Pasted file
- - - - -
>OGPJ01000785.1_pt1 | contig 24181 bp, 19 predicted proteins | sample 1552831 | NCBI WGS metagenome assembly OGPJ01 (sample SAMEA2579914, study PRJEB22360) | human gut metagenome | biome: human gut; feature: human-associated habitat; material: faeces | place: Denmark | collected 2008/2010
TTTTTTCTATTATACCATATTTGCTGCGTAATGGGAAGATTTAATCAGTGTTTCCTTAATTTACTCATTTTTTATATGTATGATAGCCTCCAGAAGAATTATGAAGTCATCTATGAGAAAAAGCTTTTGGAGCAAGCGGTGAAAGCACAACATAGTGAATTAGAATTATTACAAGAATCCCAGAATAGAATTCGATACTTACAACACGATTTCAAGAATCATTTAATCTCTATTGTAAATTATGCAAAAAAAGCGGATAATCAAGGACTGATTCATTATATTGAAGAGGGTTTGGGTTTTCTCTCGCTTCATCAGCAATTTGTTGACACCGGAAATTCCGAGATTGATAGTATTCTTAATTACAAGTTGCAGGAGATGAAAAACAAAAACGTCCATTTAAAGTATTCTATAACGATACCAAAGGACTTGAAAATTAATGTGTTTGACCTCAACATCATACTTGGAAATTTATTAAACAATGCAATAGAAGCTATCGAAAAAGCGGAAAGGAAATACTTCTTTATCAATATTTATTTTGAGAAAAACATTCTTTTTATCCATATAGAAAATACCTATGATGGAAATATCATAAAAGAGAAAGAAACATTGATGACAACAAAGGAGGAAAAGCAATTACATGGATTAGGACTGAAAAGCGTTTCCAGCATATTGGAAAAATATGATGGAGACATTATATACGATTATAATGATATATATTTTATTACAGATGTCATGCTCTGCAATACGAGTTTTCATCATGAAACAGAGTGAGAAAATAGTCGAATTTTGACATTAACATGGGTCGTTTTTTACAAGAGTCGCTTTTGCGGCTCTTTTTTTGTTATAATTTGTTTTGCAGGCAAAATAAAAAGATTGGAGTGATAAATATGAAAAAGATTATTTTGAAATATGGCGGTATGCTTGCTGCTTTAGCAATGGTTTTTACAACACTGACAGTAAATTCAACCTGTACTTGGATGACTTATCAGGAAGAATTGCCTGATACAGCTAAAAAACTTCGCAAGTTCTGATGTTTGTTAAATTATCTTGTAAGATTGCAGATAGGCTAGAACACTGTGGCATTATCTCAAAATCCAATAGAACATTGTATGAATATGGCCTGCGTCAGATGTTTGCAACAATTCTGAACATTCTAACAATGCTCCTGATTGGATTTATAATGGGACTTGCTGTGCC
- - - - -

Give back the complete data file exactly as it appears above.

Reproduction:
>OGPJ01000785.1_pt1 | contig 24181 bp, 19 predicted proteins | sample 1552831 | NCBI WGS metagenome assembly OGPJ01 (sample SAMEA2579914, study PRJEB22360) | human gut metagenome | biome: human gut; feature: human-associated habitat; material: faeces | place: Denmark | collected 2008/2010
TTTTTTCTATTATACCATATTTGCTGCGTAATGGGAAGATTTAATCAGTGTTTCCTTAATTTACTCATTTTTTATATGTATGATAGCCTCCAGAAGAATTATGAAGTCATCTATGAGAAAAAGCTTTTGGAGCAAGCGGTGAAAGCACAACATAGTGAATTAGAATTATTACAAGAATCCCAGAATAGAATTCGATACTTACAACACGATTTCAAGAATCATTTAATCTCTATTGTAAATTATGCAAAAAAAGCGGATAATCAAGGACTGATTCATTATATTGAAGAGGGTTTGGGTTTTCTCTCGCTTCATCAGCAATTTGTTGACACCGGAAATTCCGAGATTGATAGTATTCTTAATTACAAGTTGCAGGAGATGAAAAACAAAAACGTCCATTTAAAGTATTCTATAACGATACCAAAGGACTTGAAAATTAATGTGTTTGACCTCAACATCATACTTGGAAATTTATTAAACAATGCAATAGAAGCTATCGAAAAAGCGGAAAGGAAATACTTCTTTATCAATATTTATTTTGAGAAAAACATTCTTTTTATCCATATAGAAAATACCTATGATGGAAATATCATAAAAGAGAAAGAAACATTGATGACAACAAAGGAGGAAAAGCAATTACATGGATTAGGACTGAAAAGCGTTTCCAGCATATTGGAAAAATATGATGGAGACATTATATACGATTATAATGATATATATTTTATTACAGATGTCATGCTCTGCAATACGAGTTTTCATCATGAAACAGAGTGAGAAAATAGTCGAATTTTGACATTAACATGGGTCGTTTTTTACAAGAGTCGCTTTTGCGGCTCTTTTTTTGTTATAATTTGTTTTGCAGGCAAAATAAAAAGATTGGAGTGATAAATATGAAAAAGATTATTTTGAAATATGGCGGTATGCTTGCTGCTTTAGCAATGGTTTTTACAACACTGACAGTAAATTCAACCTGTACTTGGATGACTTATCAGGAAGAATTGCCTGATACAGCTAAAAAACTTCGCAAGTTCTGATGTTTGTTAAATTATCTTGTAAGATTGCAGATAGGCTAGAACACTGTGGCATTATCTCAAAATCCAATAGAACATTGTATGAATATGGCCTGCGTCAGATGTTTGCAACAATTCTGAACATTCTAACAATGCTCCTGATTGGATTTATAATGGGACTTGCTGTGCC